Compare any two graphics cards:
Radeon HD 7750 vs Radeon HD 7770
IntroThe Radeon HD 7750 features core clock speeds of 800 MHz on the GPU, and 1125 MHz on the 1024 MB of GDDR5 RAM. It features 512 SPUs as well as 32 TAUs and 16 ROPs.
Compare those specs to the Radeon HD 7770, which has GPU clock speed of 1000 MHz, and 1024 MB of GDDR5 memory running at 1125 MHz through a 128-bit bus. It also is made up of 640 Stream Processors, 40 Texture Address Units, and 16 ROPs.
(No game benchmarks for this combination yet.)
Power Usage and Theoretical Benchmarks
Power Consumption (Max TDP)
Both cards have exactly the same memory bandwidth, so theoretically they should have the same performance. (explain)
Texel RateThe Radeon HD 7770 is quite a bit (approximately 56%) better at anisotropic filtering than the Radeon HD 7750. (explain)
Pixel RateThe Radeon HD 7770 should be much (about 25%) better at AA than the Radeon HD 7750, and also capable of handling higher resolutions without losing too much performance. (explain)
Please note that the above 'benchmarks' are all just theoretical - the results were calculated based on the card's specifications, and real-world performance may (and probably will) vary at least a bit.
Please note that the price comparisons are based on search keywords - sometimes it might show cards with very similar names that are not exactly the same as the one chosen in the comparison. We do try to filter out the wrong results as best we can, though.
Memory Bandwidth: Bandwidth is the max amount of information (measured in MB per second) that can be transported past the external memory interface in one second. It's worked out by multiplying the bus width by its memory clock speed. If the card has DDR type memory, the result should be multiplied by 2 again. If it uses DDR5, multiply by ANOTHER 2x. The higher the memory bandwidth, the better the card will be in general. It especially helps with AA, High Dynamic Range and higher screen resolutions.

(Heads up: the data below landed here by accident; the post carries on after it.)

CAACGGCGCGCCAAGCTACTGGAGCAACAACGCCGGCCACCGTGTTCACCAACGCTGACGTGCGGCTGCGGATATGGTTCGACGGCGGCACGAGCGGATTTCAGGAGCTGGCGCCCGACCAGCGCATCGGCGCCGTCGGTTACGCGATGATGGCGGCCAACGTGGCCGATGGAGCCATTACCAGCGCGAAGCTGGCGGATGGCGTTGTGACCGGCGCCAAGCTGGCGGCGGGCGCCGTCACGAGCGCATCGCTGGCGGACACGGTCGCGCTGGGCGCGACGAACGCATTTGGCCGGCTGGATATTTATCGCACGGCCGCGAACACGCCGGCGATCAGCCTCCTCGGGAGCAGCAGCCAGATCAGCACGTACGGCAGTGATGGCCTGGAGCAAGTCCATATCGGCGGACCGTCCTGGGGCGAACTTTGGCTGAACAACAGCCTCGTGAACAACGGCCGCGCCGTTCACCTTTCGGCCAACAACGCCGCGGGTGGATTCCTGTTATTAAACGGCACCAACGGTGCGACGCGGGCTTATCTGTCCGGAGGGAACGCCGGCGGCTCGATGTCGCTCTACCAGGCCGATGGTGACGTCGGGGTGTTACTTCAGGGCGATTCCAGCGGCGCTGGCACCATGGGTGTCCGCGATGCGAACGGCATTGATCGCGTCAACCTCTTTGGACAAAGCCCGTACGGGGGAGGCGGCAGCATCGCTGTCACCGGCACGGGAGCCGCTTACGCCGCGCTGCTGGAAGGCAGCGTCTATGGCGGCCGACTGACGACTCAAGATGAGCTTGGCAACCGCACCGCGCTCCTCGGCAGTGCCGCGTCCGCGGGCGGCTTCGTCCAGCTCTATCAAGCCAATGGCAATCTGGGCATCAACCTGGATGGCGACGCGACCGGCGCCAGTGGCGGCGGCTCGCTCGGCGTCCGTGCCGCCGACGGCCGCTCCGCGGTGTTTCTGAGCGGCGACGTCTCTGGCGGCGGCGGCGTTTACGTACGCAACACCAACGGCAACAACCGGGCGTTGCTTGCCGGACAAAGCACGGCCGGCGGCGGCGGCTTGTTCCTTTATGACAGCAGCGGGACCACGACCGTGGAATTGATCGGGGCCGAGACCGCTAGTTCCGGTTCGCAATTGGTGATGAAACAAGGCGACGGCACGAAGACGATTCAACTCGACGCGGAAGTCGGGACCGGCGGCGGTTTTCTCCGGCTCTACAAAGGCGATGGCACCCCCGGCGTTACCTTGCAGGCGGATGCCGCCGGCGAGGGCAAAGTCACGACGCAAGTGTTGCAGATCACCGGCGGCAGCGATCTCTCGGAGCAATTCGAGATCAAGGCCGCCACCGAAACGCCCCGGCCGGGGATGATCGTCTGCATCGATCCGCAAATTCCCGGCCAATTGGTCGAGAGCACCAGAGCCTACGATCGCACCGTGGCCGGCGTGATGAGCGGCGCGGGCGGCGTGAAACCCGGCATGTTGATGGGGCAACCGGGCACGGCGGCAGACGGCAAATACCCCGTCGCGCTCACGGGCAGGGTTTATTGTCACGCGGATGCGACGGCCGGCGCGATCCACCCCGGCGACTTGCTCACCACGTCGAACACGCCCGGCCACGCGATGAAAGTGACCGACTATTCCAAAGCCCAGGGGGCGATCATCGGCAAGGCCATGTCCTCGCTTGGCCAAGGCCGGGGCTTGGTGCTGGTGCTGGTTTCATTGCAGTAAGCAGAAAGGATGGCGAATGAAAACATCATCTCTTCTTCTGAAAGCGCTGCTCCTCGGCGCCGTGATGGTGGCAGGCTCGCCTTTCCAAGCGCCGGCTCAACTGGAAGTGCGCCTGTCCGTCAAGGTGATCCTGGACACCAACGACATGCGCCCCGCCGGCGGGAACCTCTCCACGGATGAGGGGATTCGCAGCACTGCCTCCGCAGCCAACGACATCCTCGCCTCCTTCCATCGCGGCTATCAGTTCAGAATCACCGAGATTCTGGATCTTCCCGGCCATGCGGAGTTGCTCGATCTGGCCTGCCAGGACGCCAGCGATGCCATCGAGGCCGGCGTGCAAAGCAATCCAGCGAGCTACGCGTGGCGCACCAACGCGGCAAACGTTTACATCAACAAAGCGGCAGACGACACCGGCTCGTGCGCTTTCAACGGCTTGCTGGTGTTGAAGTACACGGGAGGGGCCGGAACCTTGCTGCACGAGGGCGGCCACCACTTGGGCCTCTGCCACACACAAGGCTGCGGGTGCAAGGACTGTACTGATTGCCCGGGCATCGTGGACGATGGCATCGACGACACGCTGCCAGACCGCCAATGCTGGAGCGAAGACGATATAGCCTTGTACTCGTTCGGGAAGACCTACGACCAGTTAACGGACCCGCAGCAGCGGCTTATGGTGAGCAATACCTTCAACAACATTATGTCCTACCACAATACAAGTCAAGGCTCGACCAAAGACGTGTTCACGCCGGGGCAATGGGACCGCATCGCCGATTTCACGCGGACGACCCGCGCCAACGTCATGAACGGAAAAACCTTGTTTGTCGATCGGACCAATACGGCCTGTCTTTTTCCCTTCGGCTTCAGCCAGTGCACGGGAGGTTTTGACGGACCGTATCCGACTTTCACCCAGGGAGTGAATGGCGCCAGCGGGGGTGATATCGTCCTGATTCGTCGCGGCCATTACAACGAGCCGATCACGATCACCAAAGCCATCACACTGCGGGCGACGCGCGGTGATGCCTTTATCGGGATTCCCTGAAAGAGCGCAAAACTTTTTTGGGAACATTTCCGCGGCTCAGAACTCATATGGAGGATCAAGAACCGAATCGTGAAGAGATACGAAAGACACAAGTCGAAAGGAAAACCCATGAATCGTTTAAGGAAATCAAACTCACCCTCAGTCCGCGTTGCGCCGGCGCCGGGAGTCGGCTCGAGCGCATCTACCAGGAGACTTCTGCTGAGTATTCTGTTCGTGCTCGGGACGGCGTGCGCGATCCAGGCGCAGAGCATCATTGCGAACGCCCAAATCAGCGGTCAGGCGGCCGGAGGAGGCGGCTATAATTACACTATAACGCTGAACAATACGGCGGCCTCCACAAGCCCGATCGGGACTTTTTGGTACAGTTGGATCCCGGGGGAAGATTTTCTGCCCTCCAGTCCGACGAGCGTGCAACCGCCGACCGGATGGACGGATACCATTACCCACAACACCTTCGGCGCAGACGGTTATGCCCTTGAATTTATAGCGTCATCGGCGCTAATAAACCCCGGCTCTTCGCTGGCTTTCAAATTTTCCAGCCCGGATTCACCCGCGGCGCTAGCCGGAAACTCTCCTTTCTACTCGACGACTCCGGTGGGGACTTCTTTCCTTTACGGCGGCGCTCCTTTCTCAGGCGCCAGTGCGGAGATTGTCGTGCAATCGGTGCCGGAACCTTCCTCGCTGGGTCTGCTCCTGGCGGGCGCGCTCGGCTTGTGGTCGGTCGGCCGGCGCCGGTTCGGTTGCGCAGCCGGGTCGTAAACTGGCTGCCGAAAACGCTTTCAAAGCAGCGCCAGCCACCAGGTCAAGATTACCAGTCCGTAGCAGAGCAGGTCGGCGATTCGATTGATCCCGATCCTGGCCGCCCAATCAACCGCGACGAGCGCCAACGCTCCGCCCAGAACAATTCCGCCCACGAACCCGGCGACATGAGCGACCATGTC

Texel Rate: Texel rate is the maximum texture map elements (texels) that are processed per second. This number is calculated by multiplying the total number of texture units by the core clock speed of the chip. The higher the texel rate, the better the video card will be at texture filtering (anisotropic filtering - AF). It is measured in millions of texels in one second.
Pixel Rate: Pixel rate is the maximum number of pixels the graphics card can possibly write to its local memory per second - measured in millions of pixels per second. Pixel rate is worked out by multiplying the amount of colour ROPs by the the core speed of the card. ROPs (Raster Operations Pipelines - also called Render Output Units) are responsible for outputting the pixels (image) to the screen. The actual pixel output rate also depends on many other factors, most notably the memory bandwidth of the card - the lower the bandwidth is, the lower the ability to reach the maximum fill rate.